(PART 2 of a 4 Part Report)
Of the thousands of protesters on January 6, 2021 only one person was shot to death on this infamous day of “Insurrection.”
Air Force veteran Ashli Babbitt was the picture of enthusiasm as she walked from the White House to the Capitol as shown in this screenshot from the self-video she took during the walk. Her outrage at the inexcusable damage caused by some of her fellow protesters, an inability to remain passive and an act of apparent desperation to escape a violent retaliatory act — caused her to move directly into the sights of a U.S. Capitol Police Lieutenant who without hesitation fired a 40-caliber round into her upper chest.
As this report will make clear, it wasn’t enough that Babbitt was shot and killed. Her reputation and legacy had to be destroyed as well. In order to justify the shooting, she had to be portrayed as just another violent insurrectionist who got what she deserved.
As we saw in Part 1, Ashli Babbitt was the first protester to arrive at the eastern doorway to the Speakers Lobby of the House of Representatives being trailed by videographer Tayler Hansen. The events leading up to the shooting at the doorway lasted no more than a few minutes. Part 2 focuses on Babbitt’s actions during the last 90 seconds of her life and shows that she was not the destructive protester the Capitol Police and the U.S. Department of Justice made her out to be.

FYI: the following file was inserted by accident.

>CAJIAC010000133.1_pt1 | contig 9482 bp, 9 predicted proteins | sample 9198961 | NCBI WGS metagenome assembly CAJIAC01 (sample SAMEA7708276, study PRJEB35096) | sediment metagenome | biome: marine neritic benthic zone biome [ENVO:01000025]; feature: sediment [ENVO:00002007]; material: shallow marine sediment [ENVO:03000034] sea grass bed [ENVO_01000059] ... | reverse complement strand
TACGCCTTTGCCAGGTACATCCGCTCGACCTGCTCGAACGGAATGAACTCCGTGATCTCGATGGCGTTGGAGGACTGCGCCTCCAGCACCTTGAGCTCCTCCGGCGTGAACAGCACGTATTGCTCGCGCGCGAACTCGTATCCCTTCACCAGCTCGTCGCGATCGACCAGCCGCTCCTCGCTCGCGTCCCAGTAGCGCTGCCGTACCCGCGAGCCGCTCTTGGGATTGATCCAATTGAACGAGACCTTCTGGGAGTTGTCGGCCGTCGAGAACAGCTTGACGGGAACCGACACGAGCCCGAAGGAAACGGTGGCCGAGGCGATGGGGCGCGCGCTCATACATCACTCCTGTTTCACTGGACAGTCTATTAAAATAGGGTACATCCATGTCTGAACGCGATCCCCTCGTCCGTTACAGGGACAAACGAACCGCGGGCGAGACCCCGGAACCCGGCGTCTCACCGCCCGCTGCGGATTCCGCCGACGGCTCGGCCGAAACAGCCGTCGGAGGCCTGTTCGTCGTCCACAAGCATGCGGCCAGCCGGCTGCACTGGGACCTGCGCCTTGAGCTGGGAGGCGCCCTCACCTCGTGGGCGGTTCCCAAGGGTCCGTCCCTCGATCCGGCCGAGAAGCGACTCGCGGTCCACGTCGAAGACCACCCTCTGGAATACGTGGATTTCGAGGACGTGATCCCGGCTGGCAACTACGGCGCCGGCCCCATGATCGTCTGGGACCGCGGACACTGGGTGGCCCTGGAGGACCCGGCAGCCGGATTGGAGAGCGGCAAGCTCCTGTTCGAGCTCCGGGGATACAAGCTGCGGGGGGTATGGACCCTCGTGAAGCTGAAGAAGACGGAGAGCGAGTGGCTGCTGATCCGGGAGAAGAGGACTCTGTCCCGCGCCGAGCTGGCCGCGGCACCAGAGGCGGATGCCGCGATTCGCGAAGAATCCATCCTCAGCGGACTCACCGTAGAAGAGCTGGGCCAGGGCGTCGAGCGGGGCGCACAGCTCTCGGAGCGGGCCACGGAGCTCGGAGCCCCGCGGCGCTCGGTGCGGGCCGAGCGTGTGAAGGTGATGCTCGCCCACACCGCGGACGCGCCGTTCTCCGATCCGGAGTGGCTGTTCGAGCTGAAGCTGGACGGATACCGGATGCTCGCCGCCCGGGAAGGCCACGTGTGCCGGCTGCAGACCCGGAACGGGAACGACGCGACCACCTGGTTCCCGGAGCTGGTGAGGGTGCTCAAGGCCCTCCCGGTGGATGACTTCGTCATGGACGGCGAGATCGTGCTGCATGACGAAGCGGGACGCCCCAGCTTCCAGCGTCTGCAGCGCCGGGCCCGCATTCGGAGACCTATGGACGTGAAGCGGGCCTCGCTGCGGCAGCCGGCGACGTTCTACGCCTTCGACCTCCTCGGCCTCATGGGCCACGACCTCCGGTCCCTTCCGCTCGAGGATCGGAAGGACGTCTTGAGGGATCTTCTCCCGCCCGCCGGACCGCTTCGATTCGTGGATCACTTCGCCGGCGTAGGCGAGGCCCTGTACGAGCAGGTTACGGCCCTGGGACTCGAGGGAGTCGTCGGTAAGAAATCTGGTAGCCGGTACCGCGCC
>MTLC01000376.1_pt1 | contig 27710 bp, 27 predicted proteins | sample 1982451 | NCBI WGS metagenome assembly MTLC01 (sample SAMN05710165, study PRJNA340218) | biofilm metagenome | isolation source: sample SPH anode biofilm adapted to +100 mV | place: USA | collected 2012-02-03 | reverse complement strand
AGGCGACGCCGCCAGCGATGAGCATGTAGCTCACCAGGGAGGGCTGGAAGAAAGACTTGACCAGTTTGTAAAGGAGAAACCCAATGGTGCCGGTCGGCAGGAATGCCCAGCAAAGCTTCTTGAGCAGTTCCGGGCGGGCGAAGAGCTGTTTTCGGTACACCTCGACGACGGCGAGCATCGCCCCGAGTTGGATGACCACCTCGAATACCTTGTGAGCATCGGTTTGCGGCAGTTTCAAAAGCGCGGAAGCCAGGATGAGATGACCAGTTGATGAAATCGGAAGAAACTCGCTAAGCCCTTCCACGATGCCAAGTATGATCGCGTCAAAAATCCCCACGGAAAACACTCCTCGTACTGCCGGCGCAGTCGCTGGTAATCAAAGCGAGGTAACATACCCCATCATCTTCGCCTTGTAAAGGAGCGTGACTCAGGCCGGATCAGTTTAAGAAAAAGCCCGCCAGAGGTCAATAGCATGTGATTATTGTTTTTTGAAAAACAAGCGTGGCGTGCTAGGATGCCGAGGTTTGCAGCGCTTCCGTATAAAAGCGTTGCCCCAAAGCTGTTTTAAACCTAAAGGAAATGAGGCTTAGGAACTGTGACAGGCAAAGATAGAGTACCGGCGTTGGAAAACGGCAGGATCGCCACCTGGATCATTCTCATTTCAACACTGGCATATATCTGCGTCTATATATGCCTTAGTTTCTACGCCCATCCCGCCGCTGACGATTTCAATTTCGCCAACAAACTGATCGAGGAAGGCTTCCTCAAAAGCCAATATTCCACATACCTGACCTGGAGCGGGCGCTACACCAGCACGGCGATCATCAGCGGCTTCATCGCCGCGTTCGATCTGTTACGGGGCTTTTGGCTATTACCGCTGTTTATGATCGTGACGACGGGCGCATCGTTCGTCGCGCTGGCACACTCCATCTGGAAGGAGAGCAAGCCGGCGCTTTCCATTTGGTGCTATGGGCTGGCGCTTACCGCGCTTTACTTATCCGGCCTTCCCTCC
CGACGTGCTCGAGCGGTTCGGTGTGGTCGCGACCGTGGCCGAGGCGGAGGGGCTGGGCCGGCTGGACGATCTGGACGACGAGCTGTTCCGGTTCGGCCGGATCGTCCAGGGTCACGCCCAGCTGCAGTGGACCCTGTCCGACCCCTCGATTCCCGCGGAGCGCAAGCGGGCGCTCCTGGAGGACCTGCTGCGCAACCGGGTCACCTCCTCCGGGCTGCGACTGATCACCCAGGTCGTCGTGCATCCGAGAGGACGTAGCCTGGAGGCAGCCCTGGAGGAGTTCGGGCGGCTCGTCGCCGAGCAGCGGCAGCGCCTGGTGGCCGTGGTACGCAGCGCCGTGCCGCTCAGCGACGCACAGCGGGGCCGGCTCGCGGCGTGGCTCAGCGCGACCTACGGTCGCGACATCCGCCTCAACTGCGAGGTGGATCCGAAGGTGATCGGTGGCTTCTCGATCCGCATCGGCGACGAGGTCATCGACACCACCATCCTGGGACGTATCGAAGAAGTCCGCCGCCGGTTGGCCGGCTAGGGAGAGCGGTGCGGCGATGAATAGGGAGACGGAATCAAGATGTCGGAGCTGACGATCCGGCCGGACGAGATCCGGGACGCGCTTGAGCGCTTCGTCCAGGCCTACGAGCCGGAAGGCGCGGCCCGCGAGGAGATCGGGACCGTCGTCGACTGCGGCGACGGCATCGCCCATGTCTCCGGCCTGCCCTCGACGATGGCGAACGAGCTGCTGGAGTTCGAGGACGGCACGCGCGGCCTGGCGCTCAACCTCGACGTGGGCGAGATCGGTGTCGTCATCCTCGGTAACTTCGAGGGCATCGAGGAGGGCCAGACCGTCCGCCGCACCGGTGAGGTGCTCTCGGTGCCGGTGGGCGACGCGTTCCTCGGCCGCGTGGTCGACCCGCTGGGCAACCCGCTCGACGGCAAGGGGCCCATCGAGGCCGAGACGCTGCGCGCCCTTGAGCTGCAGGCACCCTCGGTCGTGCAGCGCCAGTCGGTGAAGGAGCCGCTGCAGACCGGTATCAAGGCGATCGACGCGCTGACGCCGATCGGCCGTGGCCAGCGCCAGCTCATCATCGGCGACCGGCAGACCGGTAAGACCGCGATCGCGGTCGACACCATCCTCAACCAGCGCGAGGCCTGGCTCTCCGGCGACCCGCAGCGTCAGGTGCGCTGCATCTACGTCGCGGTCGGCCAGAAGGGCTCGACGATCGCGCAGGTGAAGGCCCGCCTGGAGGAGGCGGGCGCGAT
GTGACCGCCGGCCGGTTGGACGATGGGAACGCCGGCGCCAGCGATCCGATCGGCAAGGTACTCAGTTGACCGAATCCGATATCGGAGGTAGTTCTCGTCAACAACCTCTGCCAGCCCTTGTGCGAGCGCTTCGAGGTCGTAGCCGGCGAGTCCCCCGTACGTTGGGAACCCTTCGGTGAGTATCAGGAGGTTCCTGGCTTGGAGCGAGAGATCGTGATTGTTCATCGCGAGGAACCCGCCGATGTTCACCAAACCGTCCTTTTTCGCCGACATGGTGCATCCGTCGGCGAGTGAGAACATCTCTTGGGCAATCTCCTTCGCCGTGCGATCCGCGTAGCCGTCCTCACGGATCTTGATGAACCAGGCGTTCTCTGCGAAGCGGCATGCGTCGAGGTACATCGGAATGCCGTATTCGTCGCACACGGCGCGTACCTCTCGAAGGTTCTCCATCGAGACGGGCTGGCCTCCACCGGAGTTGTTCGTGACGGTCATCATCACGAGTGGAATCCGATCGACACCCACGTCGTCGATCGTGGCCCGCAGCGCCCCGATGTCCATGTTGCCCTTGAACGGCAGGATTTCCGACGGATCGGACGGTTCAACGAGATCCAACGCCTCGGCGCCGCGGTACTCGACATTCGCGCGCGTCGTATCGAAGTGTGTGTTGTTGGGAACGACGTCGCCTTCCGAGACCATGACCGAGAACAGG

[Each photo in this article is a (sometimes blurry) screenshot from one of the publicly available videos (mostly from Hansen and John Sullivan, a.k.a., Jayden X).]
Photo #8. Arriving at the doorway just moments after Babbitt was the large group of protesters. The size of the group was estimated between “more than 10 people” as stated by USCP Officer Reggie Tyson (p. 53) who witnessed the shooting, to “fifteen to twenty” according to Officer Christopher Lanciano (p. 119) and 80 to 90 as estimated by Sergeant Timothy Lively and Officer Kyle Yetter (p. 93). Perhaps 40 – 50 could fit in that area but not many more. Of those, about 5 or 6 appeared to be quite violent as they struck the doors and destroyed the windowpanes.
Easily the most violent protester in this group was Zachary Alam, 30, indicted on January 25, 2021. His inexcusable actions set the stage for Babbitt’s eventual death.